Expert reader, novice writer. I have been chasing ideas around my head for years and finally decided to put pen to paper... or fingers to keyboard.
452 B.C. I chose a beautiful day to end my life. The sun was shining brightly in the sky, warming my skin as a gentle breeze caressed my face. The dirt path was lined with early spring blooms, their petals spread wide, as if they couldn’t resist the pull of the sun. The grass was swaying in the wind on the rolling hills as I winded my way up to the rocky cliff. In the distance, a donkey lazily pulled a cart filled with a merchant’s wares.
The Damsel in Distress
I couldn’t take it anymore. This date had gone from bad to worse. In fact, it may go down in the record books as the worst first date in modern history. Maybe of all time. The only thing that could possibly top it would be for it to end in death or dismemberment. Thank god I was only a witness to this travesty, not an actual participant. Still, I couldn’t help but feel bad for the petite blonde.
I’m sorry but something came up at work and I can’t make it to- Tina deleted the text and threw her phone down on the bed. I can do this, I can do this, she chanted to herself in her head. She was being silly, really. It was just a date. So what if it had been 15 years since she had gone on a first date.
The scrape of silverware and muted conversation filled Layla’s ears as she walked through the restaurant and took a seat at the bar. In the corner, a beautiful baby grand piano sat with a tuxedoed man playing soft classical music. The wooden floors were polished to a high shine and the bar looked hand carved. The high-end restaurant was far nicer than any other she had ever been in. Sitting on the plush, velvet covered barstool, Layla sipped her drink, nervously twisting a cocktail napkin in her hand. She was a few minutes early, but her date should be arriving soon. Layla watched as a pretty brunette excused herself from the bar and headed towards the ladies’ room. The man she was with locked eyes with Layla and gave her an unctuous smile. Rolling her eyes in return, she shifted so her back was to the man and gave her drink her full attention. She was determinedly ignoring that end of the bar and was startled when she felt a hand rest gently on her shoulder.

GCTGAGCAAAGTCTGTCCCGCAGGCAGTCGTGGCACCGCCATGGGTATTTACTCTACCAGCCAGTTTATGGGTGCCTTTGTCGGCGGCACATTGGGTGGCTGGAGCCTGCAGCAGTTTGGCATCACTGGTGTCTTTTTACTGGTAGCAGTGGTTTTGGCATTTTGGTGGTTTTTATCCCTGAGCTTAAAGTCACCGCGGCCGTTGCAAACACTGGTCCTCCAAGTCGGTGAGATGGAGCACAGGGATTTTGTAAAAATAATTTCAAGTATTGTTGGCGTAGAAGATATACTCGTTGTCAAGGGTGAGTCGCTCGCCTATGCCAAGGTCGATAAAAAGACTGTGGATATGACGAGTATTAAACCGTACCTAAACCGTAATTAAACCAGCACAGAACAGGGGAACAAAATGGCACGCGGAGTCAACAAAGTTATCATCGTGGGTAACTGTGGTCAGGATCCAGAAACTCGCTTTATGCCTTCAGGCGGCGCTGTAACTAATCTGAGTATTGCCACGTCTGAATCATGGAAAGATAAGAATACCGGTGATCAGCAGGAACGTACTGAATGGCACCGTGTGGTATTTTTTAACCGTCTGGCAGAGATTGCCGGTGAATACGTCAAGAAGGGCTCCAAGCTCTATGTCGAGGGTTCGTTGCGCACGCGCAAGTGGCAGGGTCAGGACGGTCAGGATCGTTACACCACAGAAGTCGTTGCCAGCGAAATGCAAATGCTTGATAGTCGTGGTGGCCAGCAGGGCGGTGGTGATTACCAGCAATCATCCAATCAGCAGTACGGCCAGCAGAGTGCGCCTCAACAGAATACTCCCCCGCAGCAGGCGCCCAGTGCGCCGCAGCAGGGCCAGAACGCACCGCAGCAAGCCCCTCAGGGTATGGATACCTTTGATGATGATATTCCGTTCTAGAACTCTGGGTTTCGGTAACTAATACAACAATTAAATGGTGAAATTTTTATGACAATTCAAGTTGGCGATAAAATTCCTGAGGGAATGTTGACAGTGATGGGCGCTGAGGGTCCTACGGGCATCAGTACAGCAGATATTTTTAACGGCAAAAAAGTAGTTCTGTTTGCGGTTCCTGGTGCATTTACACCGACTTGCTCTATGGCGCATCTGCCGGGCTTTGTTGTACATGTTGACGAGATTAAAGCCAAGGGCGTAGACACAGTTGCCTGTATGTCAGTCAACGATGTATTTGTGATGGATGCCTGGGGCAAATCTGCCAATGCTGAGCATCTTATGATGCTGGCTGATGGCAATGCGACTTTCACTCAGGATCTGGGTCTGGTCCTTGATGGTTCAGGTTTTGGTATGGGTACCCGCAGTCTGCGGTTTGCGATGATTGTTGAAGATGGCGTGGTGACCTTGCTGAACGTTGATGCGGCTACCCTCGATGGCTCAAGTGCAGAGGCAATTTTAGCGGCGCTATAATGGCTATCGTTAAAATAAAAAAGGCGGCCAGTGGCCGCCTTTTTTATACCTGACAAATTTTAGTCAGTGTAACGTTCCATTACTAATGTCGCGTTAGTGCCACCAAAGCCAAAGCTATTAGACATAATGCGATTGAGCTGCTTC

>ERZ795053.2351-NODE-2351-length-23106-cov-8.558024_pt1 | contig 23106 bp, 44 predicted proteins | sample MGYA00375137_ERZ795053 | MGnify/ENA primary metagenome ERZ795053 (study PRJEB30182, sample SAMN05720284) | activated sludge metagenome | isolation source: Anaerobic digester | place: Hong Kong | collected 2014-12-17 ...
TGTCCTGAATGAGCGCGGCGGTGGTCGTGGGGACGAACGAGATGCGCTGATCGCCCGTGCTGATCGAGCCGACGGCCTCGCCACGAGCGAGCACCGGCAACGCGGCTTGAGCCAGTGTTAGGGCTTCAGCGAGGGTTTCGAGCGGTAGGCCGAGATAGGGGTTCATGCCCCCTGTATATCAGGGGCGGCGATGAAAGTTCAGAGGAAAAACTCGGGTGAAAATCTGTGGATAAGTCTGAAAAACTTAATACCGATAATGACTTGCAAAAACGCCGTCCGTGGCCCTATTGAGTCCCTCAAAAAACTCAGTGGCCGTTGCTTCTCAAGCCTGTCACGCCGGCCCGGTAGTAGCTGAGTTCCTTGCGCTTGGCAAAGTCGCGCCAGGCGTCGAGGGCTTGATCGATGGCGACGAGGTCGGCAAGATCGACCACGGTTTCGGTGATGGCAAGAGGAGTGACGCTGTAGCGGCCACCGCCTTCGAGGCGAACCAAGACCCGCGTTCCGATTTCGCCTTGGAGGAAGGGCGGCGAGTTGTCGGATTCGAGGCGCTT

4 Sayings You've Been Told Don't Mean What You Think They Mean, But They Do
We’ve all seen those clickbait stories on Facebook. You know the ones; big, bold headlines telling you you’ve been misusing common phrases your whole life. In each instance, they claim that most people are only familiar with an abbreviated version of a popular idiom, and that the whole, extended version of the saying actually means the opposite of what is commonly thought.
Harry pushed through the heavy wooden door and shuffled into Hair of the Dog, his favorite dive. Dragging his feet across the chipped linoleum floor, he collapsed into one of the worn fake leather stools at the end of the bar. Harry took a deep breath. The faint smell of cigarettes and stale beer clung to the air, and the din of country music and pool balls cracking filled his ears, but they were a welcome distraction from his thoughts.
How a Stranger Restored My Faith in Humanity
I am 36 years old and an attorney, to say that I’m a bit jaded would be an understatement. Hell, anyone who made it through the last year probably didn’t come out of it without their outlook on life a little tarnished. Based on my professional and personal experiences, I have become very cynical regarding other people’s motivations. However, I recently had an experience that thawed a portion of my frozen heart.
The Rebel Belle
Adelaide felt like her arms were about to fall off. She had been standing on the platform in the boutique for over an hour. She wasn’t sure how much longer she could hold her arms out from her sides as the seamstress flitted around her, tucking the dress, sticking pins here and there. Finally, she put one final pin in place and pronounced herself satisfied. Adelaide looked at the mirror, staring at her reflection in the full-length white gown. The sweetheart neckline was enhanced with beading and lace while the pins held it firmly against her body down to her waist, where the dress expanded into a ball gown that flowed down to her feet. She hated it.